Placebo Effect is All in Our Heads

By Pat Anson, Editor

A new study has given researchers a better understanding why some people given a simple sugar pill will say it significantly reduces their pain.

It’s all in their heads.

Using functional magnetic resonance brain imaging (fMRI), scientists at the Northwestern Medicine and the Rehabilitation Institute of Chicago (RIC) have identified for the first time the region of the brain that's responsible for the "placebo effect" in pain relief. It’s an area in the front part of the brain -- called the mid frontal gyrus -- that also plays a key role in our emotions and decision making.

In two clinical trials involving 95 patients with chronic pain from osteoarthritis, researchers found that about half of the participants had mid frontal gyrus that had more connectivity with other parts of the brain and were more likely to respond to the placebo effect.

The use of fMRI images to identify these “placebo responders” and eliminate them from clinical trials could make future research far more reliable. It could also lead to more targeted pain therapy based on a patient’s brain images, instead of a trial-and-error approach that exposes patients to ineffective and sometimes dangerous medications.

"Given the enormous societal toll of chronic pain, being able to predict placebo responders in a chronic pain population could both help the design of personalized medicine and enhance the success of clinical trials," said Marwan Baliki, PhD,  a research scientist at RIC and an assistant professor of physical medicine and rehabilitation at Northwestern University Feinberg School of Medicine.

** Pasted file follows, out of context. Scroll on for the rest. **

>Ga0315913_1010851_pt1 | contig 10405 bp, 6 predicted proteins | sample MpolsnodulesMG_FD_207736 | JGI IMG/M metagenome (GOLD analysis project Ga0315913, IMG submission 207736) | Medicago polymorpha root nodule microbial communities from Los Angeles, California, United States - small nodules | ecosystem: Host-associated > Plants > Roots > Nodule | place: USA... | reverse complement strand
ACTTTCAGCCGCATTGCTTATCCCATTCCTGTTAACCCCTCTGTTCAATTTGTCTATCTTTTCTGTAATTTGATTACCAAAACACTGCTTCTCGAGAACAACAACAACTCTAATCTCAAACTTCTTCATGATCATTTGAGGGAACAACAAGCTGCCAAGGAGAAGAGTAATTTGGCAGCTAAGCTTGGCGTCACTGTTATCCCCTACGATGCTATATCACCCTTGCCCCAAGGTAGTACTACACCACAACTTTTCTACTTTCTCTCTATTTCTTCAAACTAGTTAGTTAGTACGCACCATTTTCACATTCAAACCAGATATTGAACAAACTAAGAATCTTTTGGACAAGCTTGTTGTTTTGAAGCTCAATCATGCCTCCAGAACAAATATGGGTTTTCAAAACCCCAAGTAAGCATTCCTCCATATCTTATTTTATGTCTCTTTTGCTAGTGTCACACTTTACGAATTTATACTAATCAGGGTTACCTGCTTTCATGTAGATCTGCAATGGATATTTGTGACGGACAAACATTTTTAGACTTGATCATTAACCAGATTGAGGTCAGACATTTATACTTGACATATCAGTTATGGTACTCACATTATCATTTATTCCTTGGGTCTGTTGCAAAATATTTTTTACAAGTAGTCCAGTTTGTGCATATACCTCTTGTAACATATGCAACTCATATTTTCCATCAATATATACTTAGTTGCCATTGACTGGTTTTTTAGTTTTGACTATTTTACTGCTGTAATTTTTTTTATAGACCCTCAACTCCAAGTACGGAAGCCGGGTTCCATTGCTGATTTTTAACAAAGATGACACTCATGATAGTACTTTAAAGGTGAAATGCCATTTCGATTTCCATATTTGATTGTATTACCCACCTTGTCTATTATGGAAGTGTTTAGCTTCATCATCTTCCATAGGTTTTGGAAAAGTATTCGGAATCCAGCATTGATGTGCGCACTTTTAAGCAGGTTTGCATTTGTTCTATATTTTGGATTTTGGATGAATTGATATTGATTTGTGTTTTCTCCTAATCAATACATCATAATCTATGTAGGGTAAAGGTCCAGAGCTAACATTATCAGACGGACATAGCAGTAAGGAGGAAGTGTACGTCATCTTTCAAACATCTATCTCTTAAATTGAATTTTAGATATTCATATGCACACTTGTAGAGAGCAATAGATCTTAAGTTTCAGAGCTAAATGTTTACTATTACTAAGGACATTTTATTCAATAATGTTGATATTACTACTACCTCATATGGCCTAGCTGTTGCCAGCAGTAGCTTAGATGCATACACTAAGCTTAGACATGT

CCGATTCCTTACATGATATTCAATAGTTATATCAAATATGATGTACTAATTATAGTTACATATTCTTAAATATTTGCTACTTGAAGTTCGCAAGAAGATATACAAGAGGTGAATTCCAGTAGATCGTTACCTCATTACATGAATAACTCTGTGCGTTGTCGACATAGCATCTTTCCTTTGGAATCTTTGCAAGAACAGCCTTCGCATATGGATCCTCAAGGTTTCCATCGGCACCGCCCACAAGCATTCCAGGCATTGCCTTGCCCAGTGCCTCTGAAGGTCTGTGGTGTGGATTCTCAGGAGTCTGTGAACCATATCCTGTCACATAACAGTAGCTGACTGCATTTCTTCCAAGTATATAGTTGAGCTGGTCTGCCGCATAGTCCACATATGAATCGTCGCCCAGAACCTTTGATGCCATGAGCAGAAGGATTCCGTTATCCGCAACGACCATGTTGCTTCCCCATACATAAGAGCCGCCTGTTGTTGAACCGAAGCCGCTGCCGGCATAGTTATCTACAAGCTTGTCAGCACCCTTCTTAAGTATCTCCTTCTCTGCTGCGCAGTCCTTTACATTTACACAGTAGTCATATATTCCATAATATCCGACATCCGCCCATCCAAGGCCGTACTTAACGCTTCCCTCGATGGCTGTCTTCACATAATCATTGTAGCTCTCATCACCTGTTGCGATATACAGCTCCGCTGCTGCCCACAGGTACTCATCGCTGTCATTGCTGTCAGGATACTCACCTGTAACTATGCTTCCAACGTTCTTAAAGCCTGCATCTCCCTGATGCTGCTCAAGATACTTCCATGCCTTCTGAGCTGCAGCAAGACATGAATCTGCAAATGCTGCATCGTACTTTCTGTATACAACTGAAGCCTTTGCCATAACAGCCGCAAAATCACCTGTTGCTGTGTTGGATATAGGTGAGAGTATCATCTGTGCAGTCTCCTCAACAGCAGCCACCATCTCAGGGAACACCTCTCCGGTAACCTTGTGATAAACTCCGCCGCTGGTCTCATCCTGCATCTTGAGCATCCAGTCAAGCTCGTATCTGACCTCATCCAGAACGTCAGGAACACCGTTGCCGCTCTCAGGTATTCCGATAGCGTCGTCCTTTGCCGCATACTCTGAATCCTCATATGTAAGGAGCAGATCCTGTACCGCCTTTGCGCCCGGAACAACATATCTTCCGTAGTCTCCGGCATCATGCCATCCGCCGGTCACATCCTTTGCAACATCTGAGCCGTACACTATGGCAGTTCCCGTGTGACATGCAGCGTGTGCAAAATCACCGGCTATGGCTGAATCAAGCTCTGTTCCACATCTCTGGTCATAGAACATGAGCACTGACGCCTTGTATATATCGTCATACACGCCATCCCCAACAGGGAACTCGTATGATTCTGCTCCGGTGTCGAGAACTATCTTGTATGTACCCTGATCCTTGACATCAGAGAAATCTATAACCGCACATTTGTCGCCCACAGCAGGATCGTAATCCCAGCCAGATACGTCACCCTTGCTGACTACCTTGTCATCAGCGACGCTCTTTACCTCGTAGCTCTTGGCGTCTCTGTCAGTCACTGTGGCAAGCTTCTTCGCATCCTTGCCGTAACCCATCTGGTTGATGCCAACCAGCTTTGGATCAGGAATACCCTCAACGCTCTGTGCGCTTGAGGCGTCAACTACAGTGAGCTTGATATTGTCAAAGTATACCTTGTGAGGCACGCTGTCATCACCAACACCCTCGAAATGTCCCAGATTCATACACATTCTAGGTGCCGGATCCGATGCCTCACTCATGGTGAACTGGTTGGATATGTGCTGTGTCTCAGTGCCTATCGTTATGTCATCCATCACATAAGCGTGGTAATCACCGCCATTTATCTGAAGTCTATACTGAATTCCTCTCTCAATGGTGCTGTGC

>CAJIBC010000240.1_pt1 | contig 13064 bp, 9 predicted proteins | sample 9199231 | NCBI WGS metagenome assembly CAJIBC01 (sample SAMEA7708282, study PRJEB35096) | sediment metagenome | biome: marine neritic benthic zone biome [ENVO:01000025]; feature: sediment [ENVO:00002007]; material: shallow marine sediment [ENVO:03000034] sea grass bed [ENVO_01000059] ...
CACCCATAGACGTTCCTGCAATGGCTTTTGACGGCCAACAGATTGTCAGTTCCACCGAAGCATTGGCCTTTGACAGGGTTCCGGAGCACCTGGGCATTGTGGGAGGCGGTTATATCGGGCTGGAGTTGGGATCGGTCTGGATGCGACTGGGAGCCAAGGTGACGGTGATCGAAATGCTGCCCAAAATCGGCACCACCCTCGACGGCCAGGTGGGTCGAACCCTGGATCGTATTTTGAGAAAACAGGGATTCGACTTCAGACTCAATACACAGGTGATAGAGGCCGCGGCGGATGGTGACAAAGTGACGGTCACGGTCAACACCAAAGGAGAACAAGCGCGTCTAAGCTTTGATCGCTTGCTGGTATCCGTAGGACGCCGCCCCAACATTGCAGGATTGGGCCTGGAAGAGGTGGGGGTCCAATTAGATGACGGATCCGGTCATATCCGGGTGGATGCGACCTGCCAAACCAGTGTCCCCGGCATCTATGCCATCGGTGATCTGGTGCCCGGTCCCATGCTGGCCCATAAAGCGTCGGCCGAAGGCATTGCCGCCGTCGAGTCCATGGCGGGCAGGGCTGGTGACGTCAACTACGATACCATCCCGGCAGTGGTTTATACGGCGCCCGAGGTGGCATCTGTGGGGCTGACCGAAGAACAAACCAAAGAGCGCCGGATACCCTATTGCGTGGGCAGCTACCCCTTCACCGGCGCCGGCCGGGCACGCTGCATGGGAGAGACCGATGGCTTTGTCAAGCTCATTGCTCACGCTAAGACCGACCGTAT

“This can help us better conduct clinical studies by screening out patients that respond to placebo and we can just include patients that do not respond. And we can measure the efficacy of a certain drug in a much more effective manner.”

Baliki told Pain News Network that differences in the brain could explain why some prescription drugs – such as Lyrica (pregabalin) – are effective in giving pain relief to some patients, but not for others.

“If we do the same with Lyrica, maybe we can find another area of the brain that can predict the response to that drug,” he said.

The study findings are being published in PLOS Biology.

"The new technology will allow physicians to see what part of the brain is activated during an individual's pain and choose the specific drug to target this spot," said Vania Apkarian, a professor of physiology at Feinberg and study co-author. "It also will provide more evidence-based measurements. Physicians will be able to measure how the patient's pain region is affected by the drug."

Currently, most clinical studies involving pain are conducted on healthy subjects in controlled experimental settings. Those experiments usually induce acute pain through immersion in cold water, pressure or some other type of applied pain. Baliki says there are significant differences between acute and chronic pain, and the experiments often translate poorly in clinical settings where pain is usually chronic.